Solar, wind and other renewables fit here as the energy base for the energy conserving ecocity, providing the supply for the reduced demand of the redesigned and rebuilt city that could be an ecocity or ecotropolis. My interest in solar goes back to Farrington Daniels who wrote a book published in 1962 entitled The Direct Use of the Sun’s Energy. Solar energy is clean and so ample as to constitute 99.97% of all energy arriving daily in the film of life on Earth called the biosphere. Plus, in geologic time, solar energy, converted by the chlorophyll of plants, provides the planet’s fossil fuels. For direct application, sunshine needs some concentration to be utilized for most human purposes other than simply “passively” warming our constructed environments of buildings and clusters thereof. Daniels – plus nature herself – seemed to make immaculate good sense so I looked for, found and wrote about early solar energy pioneers for the Los Angeles Times Sunday magazine getting my early article on the subject published in the magazine, then known as West Magazine, September 27, 1972. Solar fits beautifully with ecocity design.


Back to some “originals”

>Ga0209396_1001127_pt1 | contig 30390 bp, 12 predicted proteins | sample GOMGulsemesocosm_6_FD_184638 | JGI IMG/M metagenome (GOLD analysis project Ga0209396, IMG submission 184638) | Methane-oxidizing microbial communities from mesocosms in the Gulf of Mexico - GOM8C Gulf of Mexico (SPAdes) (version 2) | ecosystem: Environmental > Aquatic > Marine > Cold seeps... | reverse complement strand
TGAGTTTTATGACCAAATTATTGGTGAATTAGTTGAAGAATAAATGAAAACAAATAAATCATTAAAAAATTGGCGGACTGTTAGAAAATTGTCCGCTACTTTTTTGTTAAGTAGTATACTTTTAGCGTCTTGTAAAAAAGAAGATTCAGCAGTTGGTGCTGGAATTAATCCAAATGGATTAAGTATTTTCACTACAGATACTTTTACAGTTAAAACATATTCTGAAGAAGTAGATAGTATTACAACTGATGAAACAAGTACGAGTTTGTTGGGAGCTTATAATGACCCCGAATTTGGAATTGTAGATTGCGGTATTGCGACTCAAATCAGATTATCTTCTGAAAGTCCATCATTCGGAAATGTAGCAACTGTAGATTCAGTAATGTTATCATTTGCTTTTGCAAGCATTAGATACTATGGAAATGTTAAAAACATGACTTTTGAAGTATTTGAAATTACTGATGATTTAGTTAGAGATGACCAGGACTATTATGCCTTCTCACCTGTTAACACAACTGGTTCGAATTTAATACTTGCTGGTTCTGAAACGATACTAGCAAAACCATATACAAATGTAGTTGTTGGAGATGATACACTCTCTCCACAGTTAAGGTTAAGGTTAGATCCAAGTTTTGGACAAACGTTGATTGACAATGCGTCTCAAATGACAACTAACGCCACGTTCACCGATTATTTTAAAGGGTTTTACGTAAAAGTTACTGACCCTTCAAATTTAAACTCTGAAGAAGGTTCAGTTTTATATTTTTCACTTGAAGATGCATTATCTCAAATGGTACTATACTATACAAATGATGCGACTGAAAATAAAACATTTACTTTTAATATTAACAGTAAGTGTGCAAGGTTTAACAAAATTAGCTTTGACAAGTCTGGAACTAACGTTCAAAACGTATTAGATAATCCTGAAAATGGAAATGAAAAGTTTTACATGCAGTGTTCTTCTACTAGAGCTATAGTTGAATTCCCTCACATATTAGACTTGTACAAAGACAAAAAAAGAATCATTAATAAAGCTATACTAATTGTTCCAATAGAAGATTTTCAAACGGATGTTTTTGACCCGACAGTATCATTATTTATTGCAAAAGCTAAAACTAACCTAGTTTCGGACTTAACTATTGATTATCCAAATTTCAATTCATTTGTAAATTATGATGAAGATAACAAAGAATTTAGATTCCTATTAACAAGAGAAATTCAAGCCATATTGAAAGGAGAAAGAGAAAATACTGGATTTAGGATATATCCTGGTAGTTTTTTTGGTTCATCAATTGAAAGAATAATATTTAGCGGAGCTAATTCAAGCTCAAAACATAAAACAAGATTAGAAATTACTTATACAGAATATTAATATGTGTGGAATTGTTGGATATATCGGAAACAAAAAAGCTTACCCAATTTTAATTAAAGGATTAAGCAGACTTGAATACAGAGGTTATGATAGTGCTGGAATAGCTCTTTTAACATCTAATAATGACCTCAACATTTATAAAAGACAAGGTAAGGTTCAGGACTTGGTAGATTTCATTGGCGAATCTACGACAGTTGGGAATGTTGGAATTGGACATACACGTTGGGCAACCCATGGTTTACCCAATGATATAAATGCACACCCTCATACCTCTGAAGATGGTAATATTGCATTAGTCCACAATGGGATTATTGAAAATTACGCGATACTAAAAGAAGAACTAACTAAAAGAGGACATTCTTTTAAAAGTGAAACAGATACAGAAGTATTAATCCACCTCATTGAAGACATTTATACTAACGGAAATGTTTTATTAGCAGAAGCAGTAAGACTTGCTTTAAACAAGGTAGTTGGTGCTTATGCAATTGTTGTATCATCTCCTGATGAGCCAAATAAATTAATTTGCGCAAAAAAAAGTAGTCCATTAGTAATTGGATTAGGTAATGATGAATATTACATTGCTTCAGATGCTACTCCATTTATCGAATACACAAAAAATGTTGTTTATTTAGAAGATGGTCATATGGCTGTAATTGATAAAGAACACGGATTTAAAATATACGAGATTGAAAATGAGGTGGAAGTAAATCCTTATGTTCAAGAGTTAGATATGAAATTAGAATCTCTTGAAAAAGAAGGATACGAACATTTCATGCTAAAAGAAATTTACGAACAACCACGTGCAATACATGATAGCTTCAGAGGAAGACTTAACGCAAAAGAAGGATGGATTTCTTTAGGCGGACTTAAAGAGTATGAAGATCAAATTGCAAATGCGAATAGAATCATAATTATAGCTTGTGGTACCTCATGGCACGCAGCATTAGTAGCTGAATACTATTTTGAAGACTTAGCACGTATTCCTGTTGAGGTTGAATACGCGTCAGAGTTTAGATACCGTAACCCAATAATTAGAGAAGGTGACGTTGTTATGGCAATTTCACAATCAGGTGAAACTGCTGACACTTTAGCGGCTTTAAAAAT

One idea of mine that I was promoting, as early as 1976 in Berkeley, has just in the last year seen application in San Bernardino, California and Tampa, Florida: the planting of “fruit parks” in public places. The Alliance for Community Trees reports just this year (in the April 12, 2014 issue of their internet newsletter) on these initiatives in which fruit trees are being planted – at last! – in public parks. My original effort was designed to appropriate some of the $100,000 (more like $400,000 today according to Oregon State University’s inflation conversion factors chart) allocated to my neighborhood in West Berkeley at the time in Block Grant funding for purposes the neighborhoods themselves would decide upon. Our idea was to have an urban orchardist help plant trees in front of people’s houses and in small portions of parks in the neighborhood, involving the interested neighbors in planting, pruning, harvesting, canning and otherwise preparing the produce. The proposal supported the purchase of trees and hiring of an orchardist/coordinator for the program for one year of a pilot project. The problem was that the administrator of the grant working for the City told us there was no money for the orchardist/coordinator – sorry. Capital projects only. I discovered a year after the decision was made for spending the money that the City’s administrator of the grant was either mistaken or actually lying to keep things simple.